Dad uses a McDonald’s straw about 3-3.5 inches long on the line just above the hook. The straw gives the lure a wiggle simulating a small fish swimming along.

These photos show how my dad incorporates a straw into a bubble rig. First cut a straw to about 3-3.5 inches long. Thread the line of an assembled hook through the straw, allowing the straw to rest on the hook. Attach the line that is through the straw to the terminal end of the bubble rig, leaving enough space to allow the straw to move. Cut off the excess tag line.


He has tried other straws, but the red-and-yellow-striped ones work the best for him. These lures work well for Spanish mackerel.

Getting new fishing gear is great, but it can also get expensive. Old-time fishing methods and making your own tackle may take a little more time and effort, but not only can it be rewarding and fun, but it can also be incredibly productive. Children and grandchildren will love helping you craft the tools that will bring home your next meal.



2 pounds catfish fillets
Orange sauce
¼ cup orange juice
2 Tablespoons vegetable oil
2 Tablespoons light soy sauce
1/8 teaspoon pepper
1 Tablespoon lemon juice
1 clove garlic, minced

In a bowl, combine all sauce ingredients. Brush catfish fillets with mixture. Place fish on a lightly oiled grill about 4 inches above the coals. Grill for 5 minutes and brush frequently with orange sauce. Turn and grill for 5 minutes longer, or until fish flakes easily when tested with a fork. Delicious over rice or as a soft taco.


¼ cup + 1 Tablespoon all-purpose flour
¼ cup + 1 Tablespoon vegetable oil
2 cups finely chopped yellow onion
1 cup finely chopped green bell pepper
½ cup finely chopped celery
1 teaspoon minced garlic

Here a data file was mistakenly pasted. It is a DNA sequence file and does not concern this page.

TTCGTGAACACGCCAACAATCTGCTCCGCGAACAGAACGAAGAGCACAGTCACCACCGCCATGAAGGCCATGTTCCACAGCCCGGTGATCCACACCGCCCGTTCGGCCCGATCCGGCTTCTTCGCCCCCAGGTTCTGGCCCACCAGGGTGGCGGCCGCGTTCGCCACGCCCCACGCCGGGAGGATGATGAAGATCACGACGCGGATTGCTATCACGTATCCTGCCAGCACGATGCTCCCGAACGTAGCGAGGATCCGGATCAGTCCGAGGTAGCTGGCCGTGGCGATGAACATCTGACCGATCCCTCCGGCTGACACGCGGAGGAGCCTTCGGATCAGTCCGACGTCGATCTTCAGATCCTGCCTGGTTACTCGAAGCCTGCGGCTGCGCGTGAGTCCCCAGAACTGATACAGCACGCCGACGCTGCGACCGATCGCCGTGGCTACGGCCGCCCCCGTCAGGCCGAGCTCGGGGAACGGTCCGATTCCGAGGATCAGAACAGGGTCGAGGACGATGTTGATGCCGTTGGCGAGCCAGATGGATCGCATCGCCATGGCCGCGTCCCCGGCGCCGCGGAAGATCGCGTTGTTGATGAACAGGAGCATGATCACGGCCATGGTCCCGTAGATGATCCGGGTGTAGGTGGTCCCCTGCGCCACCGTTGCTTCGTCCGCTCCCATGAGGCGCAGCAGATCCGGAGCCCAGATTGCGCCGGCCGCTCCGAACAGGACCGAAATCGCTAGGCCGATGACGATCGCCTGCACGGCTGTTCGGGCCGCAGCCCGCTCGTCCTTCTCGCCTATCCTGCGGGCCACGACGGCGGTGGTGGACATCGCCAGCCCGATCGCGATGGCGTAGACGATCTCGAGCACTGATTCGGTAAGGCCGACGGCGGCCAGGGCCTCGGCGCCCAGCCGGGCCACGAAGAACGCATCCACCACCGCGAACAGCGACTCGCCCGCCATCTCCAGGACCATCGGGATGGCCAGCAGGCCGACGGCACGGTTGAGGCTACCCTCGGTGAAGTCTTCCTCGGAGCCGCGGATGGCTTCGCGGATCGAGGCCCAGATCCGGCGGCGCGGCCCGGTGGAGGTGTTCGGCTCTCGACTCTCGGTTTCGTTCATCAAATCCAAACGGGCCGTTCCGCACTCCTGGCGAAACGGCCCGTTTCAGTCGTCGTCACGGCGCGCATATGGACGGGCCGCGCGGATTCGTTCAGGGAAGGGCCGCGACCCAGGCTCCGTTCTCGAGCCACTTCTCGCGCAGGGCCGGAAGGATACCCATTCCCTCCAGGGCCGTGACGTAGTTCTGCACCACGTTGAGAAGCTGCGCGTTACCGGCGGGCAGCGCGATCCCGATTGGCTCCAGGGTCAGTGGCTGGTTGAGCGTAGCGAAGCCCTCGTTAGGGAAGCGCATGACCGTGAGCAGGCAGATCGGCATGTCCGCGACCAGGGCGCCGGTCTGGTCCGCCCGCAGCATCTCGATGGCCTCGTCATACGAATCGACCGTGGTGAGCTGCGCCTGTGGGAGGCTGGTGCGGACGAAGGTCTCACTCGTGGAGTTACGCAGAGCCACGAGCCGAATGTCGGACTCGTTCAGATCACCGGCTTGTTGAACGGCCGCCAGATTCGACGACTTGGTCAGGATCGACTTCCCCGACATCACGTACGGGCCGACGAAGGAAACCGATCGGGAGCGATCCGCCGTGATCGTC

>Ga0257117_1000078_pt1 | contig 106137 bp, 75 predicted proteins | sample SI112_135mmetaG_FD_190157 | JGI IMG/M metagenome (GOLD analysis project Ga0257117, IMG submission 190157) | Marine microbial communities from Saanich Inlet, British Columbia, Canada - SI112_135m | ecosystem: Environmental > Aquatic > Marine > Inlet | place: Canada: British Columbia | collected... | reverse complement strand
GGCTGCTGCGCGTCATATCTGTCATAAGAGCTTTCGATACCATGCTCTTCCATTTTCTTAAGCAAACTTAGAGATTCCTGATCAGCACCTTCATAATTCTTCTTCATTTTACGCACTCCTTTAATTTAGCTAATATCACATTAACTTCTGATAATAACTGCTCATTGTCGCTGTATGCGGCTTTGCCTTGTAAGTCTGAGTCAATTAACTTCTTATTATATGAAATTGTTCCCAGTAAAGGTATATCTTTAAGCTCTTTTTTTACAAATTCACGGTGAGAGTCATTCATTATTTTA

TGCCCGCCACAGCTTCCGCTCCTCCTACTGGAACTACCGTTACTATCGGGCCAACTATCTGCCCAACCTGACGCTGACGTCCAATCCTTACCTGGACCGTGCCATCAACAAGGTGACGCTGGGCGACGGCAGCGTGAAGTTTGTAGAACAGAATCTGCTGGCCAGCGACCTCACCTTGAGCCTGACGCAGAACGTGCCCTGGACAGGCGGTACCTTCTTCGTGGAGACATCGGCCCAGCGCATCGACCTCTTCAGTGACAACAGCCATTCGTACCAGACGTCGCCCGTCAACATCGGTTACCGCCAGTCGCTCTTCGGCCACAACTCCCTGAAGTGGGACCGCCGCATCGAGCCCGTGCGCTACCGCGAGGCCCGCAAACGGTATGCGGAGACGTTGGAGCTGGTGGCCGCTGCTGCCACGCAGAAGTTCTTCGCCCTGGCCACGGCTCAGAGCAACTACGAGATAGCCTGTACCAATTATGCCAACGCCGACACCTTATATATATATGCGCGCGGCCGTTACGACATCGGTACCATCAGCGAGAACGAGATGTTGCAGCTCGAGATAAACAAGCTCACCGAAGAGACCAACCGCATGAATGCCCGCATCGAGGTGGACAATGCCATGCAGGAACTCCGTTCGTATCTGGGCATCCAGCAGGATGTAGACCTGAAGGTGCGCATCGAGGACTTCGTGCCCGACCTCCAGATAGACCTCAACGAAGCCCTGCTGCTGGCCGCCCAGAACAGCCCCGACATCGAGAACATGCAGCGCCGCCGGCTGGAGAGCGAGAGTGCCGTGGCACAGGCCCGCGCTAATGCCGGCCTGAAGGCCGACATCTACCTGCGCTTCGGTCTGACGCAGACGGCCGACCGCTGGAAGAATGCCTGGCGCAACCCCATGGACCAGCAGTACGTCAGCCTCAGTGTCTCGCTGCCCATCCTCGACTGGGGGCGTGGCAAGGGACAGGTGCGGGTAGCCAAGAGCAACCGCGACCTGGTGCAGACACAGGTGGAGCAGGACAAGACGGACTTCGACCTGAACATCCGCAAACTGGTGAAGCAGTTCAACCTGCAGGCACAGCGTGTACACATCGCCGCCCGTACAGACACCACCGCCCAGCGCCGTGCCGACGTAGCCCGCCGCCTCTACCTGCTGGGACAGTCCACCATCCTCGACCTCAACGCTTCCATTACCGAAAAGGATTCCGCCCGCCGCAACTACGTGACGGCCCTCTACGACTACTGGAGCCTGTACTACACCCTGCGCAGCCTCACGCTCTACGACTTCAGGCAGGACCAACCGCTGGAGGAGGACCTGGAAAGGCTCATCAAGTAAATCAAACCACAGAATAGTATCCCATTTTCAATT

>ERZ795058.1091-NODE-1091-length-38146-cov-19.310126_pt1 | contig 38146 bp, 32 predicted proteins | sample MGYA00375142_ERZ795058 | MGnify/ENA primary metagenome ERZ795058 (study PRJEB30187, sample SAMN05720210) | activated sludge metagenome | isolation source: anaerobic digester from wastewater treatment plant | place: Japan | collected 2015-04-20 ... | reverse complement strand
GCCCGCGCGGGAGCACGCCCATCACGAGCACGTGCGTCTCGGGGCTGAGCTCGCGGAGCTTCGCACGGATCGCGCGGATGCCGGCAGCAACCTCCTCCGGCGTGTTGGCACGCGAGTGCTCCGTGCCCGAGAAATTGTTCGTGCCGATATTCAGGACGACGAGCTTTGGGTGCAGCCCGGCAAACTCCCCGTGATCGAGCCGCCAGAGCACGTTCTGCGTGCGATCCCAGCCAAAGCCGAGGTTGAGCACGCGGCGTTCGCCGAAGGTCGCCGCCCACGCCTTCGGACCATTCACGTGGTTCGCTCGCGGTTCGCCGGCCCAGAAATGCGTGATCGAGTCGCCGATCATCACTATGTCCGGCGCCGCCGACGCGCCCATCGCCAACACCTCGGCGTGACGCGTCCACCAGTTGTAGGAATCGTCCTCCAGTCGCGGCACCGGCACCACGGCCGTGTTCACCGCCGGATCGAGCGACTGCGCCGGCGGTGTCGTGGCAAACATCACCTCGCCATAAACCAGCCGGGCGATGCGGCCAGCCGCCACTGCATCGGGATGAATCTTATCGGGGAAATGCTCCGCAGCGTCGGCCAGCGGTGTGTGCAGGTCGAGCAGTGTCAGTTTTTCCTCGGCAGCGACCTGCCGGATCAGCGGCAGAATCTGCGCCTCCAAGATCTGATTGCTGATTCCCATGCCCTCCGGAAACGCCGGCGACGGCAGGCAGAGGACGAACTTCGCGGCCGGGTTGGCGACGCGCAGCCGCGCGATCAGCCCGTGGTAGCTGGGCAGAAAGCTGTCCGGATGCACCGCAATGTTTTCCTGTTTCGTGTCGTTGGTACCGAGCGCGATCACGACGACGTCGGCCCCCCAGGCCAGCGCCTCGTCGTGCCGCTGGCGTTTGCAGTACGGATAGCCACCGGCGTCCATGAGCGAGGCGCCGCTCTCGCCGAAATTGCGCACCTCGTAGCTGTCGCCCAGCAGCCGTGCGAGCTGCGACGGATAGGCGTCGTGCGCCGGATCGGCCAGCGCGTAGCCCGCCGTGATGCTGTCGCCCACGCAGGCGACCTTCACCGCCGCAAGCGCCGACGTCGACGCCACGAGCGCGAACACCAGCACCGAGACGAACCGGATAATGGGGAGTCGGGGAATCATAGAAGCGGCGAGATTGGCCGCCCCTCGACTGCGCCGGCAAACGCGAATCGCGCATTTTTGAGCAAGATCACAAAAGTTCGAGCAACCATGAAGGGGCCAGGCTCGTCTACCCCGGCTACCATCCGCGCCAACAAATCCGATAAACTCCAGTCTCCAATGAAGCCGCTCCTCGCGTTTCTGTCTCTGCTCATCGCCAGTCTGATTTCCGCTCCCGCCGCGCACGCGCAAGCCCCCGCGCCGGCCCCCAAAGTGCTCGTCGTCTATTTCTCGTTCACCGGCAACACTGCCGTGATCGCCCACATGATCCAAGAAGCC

3 cups chicken broth
1 (16-ounce) can whole tomatoes, drained and chopped
1 cup dry white wine
1 (6-ounce) can tomato paste
1 small bay leaf
1 teaspoon salt
1/8 teaspoon ground red pepper
1 Tablespoon Worcestershire sauce
1 teaspoon lemon juice
1 teaspoon browning and seasoning sauce (such as Kitchen Bouquet)
¼-½ teaspoon hot sauce
2 pounds catfish fillets, cut into 1-inch pieces OR 1-2 pounds firm white fish (such as halibut or flounder), cut into large chunks
1 cup finely chopped green onions
½ cup minced parsley
Cooked rice

In a large Dutch oven, combine flour and vegetable oil. Cook over medium heat, stirring constantly, until roux is caramel-colored, about 15 minutes.

Add yellow onion, bell pepper, celery and garlic. Cook over medium heat until the vegetables are tender. Stir in chicken broth. Stir in next 10 ingredients. Simmer uncovered for 1 hour.

Add catfish, green onions and parsley. Simmer uncovered for 10 minutes or until fish flakes easily when tested with a fork. Remove bay leaf. Serve over rice.

Note: Étouffée is traditionally made with shrimp or crawfish, but fish can also be used. This recipe can be made with catfish or white fish.


Tartar sauce and ketchup are great on fish sandwiches, but these sauces can give your fried fish some extra zest.


½ cup mayonnaise
2 Tablespoons finely chopped capers
¼ teaspoon black pepper

In a sealable container, whisk all ingredients together. Re­frigerate until ready to use.



1 Tablespoon hot sauce
16 ounces ranch salad dressing
1 teaspoon ground cayenne pepper
1 teaspoon chili powder

In a sealable container, whisk all ingredients together. Re­frigerate until ready to use.


1 lime, juice and zest, to taste, if available
1/3 cup thick Greek-style yogurt
½ bunch cilantro, leaves chopped

In a bowl, mix all ingredients together. Season with salt and pepper, to taste.


Christy Kirk is a freelance writer who lives in Little Texas.